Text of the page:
Researchers say you can’t undo the damage of bad sleep and you might even create other health problems.
Sleeping in on the weekend won’t erase the negative health effects of sleep deprivation during the week.
In fact, the rebound sleep could compound health problems associated with getting too little sleep night after night.
That’s according to a new study published today in Current Biology.
For decades, researchers have known sleep deprivation can lead to a variety of health issues, including weight gain and diabetes.
“Sleep debt can increase depressive symptoms, worsen anxiety, lead to substance use, cause weight gain and slow metabolism, worsen inflammation, and impair memory,” Dr. Alex Dimitriu, double board-certified in psychiatry and sleep medicine, and founder of Menlo Park Psychiatry & Sleep Medicine, told Healthline.
To make up for sleep loss, many people try to pay their “sleep debt” by sleeping in on the weekends.
It’s been unclear what that effect might have on the damage done by sleep loss, so a team of researchers from the University of Colorado Boulder created a lab scenario to study just that.
The researchers recruited a group of healthy young adults with no existing sleep disorders or health issues.
Each was assigned to one of three groups.
The first group was allowed plenty of sleep, up to nine hours every night for nine nights.
The second group was only allowed five hours of sleep each night over the same nine nights.
The third and final group was allowed five hours of sleep for five days. Then they were allowed two nights of weekend sleep during which they could sleep as much as they liked, naps included. Finally, they returned to two days of restricted sleep.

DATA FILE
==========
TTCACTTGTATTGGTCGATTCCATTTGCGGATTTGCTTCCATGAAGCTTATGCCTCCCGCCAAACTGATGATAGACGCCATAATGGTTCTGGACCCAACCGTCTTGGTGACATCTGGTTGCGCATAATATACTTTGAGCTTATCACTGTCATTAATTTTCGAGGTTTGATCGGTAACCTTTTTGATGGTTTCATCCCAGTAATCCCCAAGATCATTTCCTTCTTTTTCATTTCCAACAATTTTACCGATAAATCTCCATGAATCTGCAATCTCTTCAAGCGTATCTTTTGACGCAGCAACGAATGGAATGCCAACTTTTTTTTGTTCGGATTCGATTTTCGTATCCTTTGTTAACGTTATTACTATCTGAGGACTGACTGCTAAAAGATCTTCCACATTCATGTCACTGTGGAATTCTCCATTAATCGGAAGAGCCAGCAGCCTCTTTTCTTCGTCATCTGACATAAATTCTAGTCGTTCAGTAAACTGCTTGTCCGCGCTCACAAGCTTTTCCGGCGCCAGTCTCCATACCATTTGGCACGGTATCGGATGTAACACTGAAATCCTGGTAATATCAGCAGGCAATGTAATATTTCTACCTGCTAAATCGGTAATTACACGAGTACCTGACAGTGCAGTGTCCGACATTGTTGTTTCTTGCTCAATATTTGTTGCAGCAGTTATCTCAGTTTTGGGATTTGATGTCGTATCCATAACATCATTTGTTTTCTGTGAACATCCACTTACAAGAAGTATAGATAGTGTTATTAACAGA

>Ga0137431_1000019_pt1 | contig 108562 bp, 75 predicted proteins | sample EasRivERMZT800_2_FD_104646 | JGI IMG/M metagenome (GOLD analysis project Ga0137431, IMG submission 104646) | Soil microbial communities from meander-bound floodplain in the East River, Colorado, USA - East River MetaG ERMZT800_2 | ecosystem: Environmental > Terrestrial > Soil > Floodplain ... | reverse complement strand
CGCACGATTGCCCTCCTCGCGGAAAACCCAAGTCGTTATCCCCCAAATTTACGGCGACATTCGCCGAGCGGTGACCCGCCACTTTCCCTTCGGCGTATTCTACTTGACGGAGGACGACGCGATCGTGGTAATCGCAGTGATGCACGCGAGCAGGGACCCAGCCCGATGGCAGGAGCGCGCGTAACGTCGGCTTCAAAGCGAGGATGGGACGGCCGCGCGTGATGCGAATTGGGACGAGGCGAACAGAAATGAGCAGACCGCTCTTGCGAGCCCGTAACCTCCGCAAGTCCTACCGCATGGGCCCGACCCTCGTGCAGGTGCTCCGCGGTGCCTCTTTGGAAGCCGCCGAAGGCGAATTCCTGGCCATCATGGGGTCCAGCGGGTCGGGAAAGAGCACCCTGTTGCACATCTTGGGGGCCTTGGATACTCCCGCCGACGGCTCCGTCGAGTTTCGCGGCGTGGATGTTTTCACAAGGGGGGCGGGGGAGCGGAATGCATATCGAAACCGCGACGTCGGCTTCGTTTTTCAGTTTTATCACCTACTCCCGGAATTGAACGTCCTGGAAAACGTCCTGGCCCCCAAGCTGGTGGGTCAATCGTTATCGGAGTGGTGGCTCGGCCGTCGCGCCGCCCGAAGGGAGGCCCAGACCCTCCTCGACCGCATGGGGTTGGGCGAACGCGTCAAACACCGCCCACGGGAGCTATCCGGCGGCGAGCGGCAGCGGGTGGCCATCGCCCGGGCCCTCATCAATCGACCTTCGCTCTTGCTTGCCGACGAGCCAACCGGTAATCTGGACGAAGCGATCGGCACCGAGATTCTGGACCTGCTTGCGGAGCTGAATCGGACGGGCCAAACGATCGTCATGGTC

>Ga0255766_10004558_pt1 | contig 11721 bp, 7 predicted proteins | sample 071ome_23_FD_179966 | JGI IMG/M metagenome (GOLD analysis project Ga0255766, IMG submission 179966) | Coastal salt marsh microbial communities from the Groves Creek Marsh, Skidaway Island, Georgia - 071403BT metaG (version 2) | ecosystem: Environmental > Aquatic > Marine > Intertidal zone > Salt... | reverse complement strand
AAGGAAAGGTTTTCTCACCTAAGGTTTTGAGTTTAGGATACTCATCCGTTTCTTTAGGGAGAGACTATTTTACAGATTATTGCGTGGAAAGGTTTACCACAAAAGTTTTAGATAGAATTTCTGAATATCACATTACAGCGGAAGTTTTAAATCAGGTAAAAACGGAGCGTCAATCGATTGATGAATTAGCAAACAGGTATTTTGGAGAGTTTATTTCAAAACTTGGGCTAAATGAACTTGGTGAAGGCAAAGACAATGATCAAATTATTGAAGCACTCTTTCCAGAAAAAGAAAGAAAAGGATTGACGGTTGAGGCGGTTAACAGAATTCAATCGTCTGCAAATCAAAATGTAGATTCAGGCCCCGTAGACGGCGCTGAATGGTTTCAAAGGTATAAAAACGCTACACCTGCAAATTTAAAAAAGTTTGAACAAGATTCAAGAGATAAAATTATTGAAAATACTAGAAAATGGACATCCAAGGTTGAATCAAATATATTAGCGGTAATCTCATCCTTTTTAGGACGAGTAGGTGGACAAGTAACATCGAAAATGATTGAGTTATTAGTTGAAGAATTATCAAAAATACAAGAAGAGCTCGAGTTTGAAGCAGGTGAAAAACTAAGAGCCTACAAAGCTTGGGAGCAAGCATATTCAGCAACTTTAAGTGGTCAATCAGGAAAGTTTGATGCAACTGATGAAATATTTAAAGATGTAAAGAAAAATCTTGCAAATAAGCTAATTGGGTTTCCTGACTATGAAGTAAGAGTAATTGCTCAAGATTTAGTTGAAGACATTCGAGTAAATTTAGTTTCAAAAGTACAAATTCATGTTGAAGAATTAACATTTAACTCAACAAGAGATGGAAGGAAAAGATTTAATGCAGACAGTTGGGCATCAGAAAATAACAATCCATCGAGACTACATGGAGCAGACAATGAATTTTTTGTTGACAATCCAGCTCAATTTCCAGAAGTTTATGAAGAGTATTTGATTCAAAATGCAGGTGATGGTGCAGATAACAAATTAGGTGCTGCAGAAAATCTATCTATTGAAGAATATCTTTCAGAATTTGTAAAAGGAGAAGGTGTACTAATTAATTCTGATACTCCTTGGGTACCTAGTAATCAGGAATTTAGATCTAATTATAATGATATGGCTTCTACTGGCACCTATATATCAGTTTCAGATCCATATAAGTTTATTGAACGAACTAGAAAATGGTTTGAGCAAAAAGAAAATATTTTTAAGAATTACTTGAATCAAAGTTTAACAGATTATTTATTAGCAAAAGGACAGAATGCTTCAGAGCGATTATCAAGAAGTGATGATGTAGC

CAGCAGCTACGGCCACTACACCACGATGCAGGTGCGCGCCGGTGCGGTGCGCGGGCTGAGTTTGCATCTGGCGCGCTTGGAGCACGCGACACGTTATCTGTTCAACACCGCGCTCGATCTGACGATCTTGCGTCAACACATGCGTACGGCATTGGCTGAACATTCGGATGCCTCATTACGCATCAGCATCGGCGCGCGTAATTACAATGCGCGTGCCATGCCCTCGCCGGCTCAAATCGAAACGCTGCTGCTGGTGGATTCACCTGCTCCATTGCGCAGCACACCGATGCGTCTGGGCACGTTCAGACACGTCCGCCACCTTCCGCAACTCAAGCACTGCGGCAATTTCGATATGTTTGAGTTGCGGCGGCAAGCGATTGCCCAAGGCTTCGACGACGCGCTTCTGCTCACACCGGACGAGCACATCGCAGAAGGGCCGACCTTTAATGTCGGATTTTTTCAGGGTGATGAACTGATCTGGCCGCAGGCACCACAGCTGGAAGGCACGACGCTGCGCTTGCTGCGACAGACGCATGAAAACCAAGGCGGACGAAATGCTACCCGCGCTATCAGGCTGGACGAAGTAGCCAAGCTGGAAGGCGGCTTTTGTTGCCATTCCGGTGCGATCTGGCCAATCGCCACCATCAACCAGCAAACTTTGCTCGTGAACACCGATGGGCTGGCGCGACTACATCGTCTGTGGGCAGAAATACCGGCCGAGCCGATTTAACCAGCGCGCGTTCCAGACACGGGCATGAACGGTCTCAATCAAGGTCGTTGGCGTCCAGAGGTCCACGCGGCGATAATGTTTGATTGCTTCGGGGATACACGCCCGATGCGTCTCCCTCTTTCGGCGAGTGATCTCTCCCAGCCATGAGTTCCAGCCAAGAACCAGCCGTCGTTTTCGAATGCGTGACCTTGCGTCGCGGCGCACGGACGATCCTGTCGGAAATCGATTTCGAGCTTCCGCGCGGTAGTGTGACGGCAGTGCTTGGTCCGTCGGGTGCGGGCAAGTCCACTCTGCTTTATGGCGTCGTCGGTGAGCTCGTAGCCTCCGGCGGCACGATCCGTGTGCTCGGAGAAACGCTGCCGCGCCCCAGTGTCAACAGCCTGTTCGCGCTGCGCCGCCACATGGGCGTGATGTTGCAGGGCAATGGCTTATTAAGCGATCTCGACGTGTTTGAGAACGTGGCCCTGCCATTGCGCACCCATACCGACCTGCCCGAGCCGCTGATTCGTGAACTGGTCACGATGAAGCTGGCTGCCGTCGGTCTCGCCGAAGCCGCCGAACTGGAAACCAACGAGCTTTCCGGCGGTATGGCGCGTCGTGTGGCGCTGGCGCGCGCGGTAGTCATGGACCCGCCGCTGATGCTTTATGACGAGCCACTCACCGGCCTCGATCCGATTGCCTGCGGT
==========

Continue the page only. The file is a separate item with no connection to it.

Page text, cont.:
The data showed that the two sleep-restricted groups snacked more after dinner, which ultimately led to weight gain during the nine-day test. In addition, their blood sugar sensitivity fell by about 13 percent.
The group that was allowed to sleep as much as they wanted on the weekend slept an average of only one hour more. But they consumed fewer calories after dinner than the people who still got insufficient sleep during that time. Despite this, their sensitivity to insulin remained diminished.
When the third group returned to their sleep-restricted schedule after two days of unrestricted sleep, all of the benefits of the extra sleep — as minimal as they were — were erased.
What’s more, this third group showed reduced insulin sensitivity in their liver and muscles, which was not seen in the group that wasn’t allowed catchup sleep over the weekend.
“Our findings show that muscle- and liver-specific insulin sensitivity were worse in subjects who had weekend recovery sleep,” Christopher Depner, PhD, an assistant professor of research at the University of Colorado Boulder and the study lead author, said in a press release. “This finding was not anticipated and further shows that weekend recovery sleep is not likely [to be] an effective sleep-loss countermeasure regarding metabolic health when sleep loss is chronic.”
These results point to what Dr. Jeffrey Durmer, co-founder and chief medical officer of FusionHealth in Atlanta, calls the “sleep health debt.”
You may try to make up hours of sleep by getting more sleep later, but you can’t make up or repair the damage done to your body during the days you didn’t get enough shut-eye.
“Sleep is a fundamental daily building block for the health of your body, brain, and mind,” Durmer told Healthline. “If you do not get enough sleep, your health is impacted directly, and this may or may not recover with additional sleep.”
In the short term, sleep deprivation may cause
The day after a poor night of sleep, you may experience
“Your brain is dependent on the recovery function of sleep,” Durmer said. “All neurons require sleep to replenish neurochemicals like neurotransmitters that communicate between neurons, which is how your brain provides you with alertness, various cognitive functions, emotional regulation, physical movement, sensation, and integration for learning and development.”